Top 10 storylines to watch for in MLB this season

Shi Davidi talks about the most interesting stories to watch in the baseball world in 2016, including the culture clash between the old and new guard and the upcoming talks for a new CBA.

One of baseball’s great beauties is that every new season brings the unexpected, and rarely do things play out the way we think they will. Still, identifying compelling storylines is easy, and as always, there’s plenty of intrigue heading into 2016. Here are 10 things to keep an eye on.


Bryce Harper’s description of baseball as "tired" in an ESPN The Magazine article demarcated the fault lines in a growing tug-of-war between the sport’s buttoned-down traditionalists and an exuberant new generation of players. The old guard (look in the direction of Goose Gossage) and its disciples (Sam Dyson, cough) despise emotional on-field displays, such as Jose Bautista’s epic and polarizing bat-flip in Game 5 of last year’s ALDS versus Texas, while Harper gave voice to those in the game who are all about that swag. "I love Bautista," Harper told the Washington Post earlier this spring. "I love the way he plays. I love everything about him. I 100-per-cent agree with what he did in the playoff game, because you never know what you’re going to do. You don’t want to be a machine. You don’t want to be a robot. You don’t know what’s going to happen. He hits a homer. You don’t know, as a human being, what you’re going to do. You have no idea. … That’s him. That’s the way he plays. That’s the way Toronto is. When you have a whole country rooting for you, you’re telling me you wouldn’t go crazy in that whole situation, in that moment? You’re crazy if you think that." Later he added, "It’s personal expression. I love that." Thanks in part to the reigning NL MVP, the discussion is wide open now, and is one the sport needs to have.


If talk of qualifying offers, revenue sharing, luxury tax thresholds and player-entry points makes your stomach turn, you won’t like this at all. But the current collective bargaining agreement expires Dec. 1 and talks on some type of recalibration of the system governing the way the game functions will be taking place in the backdrop. There hasn’t been a work stoppage in baseball since the 1994 World Series was cancelled, and owners and players will be looking to keep that run going.


The point of sports is to win. But in Philadelphia, Atlanta, Milwaukee and Cincinnati this year, the point is to lose and lose big, as the battle for the first overall pick in 2017 is on. The signing bonus pool system currently incentivizes losing by allowing bottom-feeders to vastly outspend top clubs in the draft, and that’s sure to be an issue in CBA negotiations.

Chris Davis
Chris Davis led MLB with 47 homers last season. (Frank Franklin II/AP)


In 2006, there were 23,599 runs scored in big-league games, a number that a decade later was down to 20,647. Things bottomed out in 2014 when only 19,761 runners came across, bouncing back nearly 1,000 runs last year. Home runs in 2015 were also up in a big way – up from 4,186 the previous year to 4,909 – suggesting the decline in offence may be tapering.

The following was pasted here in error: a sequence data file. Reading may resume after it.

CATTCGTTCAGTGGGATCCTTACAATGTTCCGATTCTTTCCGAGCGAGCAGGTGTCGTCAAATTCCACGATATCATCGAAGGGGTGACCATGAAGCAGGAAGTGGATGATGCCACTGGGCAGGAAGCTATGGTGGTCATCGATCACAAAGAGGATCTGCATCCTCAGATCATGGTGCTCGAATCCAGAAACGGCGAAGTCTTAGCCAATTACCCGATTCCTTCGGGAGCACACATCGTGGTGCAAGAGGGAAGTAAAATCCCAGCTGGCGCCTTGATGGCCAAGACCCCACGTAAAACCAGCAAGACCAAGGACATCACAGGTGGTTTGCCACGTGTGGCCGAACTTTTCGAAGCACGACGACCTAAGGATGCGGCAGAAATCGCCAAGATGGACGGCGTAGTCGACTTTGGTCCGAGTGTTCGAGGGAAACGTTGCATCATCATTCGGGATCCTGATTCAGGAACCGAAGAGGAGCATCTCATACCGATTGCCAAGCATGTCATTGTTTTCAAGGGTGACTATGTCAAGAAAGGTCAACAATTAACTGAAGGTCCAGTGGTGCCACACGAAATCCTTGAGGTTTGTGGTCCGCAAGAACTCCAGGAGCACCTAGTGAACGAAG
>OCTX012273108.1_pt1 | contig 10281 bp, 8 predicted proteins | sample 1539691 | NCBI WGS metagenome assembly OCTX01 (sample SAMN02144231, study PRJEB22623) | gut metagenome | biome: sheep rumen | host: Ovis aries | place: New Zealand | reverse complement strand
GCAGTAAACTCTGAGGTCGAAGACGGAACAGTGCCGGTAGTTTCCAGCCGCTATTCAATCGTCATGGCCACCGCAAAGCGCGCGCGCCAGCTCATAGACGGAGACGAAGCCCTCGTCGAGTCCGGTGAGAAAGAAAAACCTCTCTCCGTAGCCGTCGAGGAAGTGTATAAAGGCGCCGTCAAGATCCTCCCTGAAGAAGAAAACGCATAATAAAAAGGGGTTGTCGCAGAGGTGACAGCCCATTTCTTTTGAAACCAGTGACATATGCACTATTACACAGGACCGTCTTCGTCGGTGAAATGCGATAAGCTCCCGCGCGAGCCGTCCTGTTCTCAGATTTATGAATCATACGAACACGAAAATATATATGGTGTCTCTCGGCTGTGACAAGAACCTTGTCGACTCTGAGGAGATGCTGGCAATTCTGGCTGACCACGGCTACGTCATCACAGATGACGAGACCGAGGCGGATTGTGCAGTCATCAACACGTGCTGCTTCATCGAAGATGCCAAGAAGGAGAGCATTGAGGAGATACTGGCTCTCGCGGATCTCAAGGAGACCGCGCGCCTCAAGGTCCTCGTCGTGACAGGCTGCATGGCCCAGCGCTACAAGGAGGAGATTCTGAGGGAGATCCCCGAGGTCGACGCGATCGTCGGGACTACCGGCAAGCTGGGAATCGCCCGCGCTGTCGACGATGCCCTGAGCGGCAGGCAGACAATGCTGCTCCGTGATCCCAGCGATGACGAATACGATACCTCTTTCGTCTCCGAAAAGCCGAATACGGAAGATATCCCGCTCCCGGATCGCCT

On the flip side, strikeouts remain on the upswing in baseball, although the year-over-year increase from 2014-15 was only five Ks, at 37,446 last season. That’s up significantly from 31,655 strikeouts in 2006, likely a product of increased velocity in the game and more specialized bullpen usage.


Realistic or not, every team in the American League, save maybe for the Oakland Athletics, believes it has a real shot at contending for a post-season berth. Now, the pretenders will fall by the wayside as the grind plays out, but that still makes for intense competition for five playoff spots. Contrast that with the National League, where with four teams actively tanking (see above) and two more – San Diego and Colorado – actively pretending, there are at most nine teams in the hunt for five playoff spots.

Zack Greinke
Zack Greinke left the Dodgers to join the division-rival Diamondbacks. (Rick Scuteri/AP)


No team raised as many eyebrows in baseball this off-season as the Arizona Diamondbacks. They signed Zack Greinke to a $206.5-million, six-year deal that lifted the ace from the Los Angeles Dodgers, sent a major haul of prospects to the Atlanta Braves for right-hander Shelby Miller, traded for shortstop Jean Segura, and later signed reliever Tyler Clippard. With perennial MVP candidate Paul Goldschmidt already in place, they should make noise in the NL West, but can they make up a 13-game gap with the Dodgers and eight-game spread on the Giants?


Mike Trout, Bryce Harper, Giancarlo Stanton and Manny Machado have been at the forefront of the game’s youth movement, and now alongside them are talents like Jose Fernandez, Kris Bryant, Carlos Correa, Nolan Arenado, Carlos Martinez and Joc Pederson. The influx of so much elite talent is sure to transform the game.


As the United States and Cuba begin work toward normalized relations, the possibility of a proper talent pipeline opening between the island and North America increases. A more humane process that doesn’t require defecting or human smugglers may already be in the works. The thaw in diplomatic relations between the longtime enemies already led to an exhibition between the Rays and Cuban national team, won 4-1 by Tampa Bay.


Rule 6.01, or the Chase Utley Rule if you prefer, pertains to slides at second base on potential double plays, and is sure to generate all kinds of chatter. Runners can no longer deviate from their pathway to the base to take out a fielder and so-called roll blocks on defenders are a thing of the past, and players will be closely watching how the changes are enforced.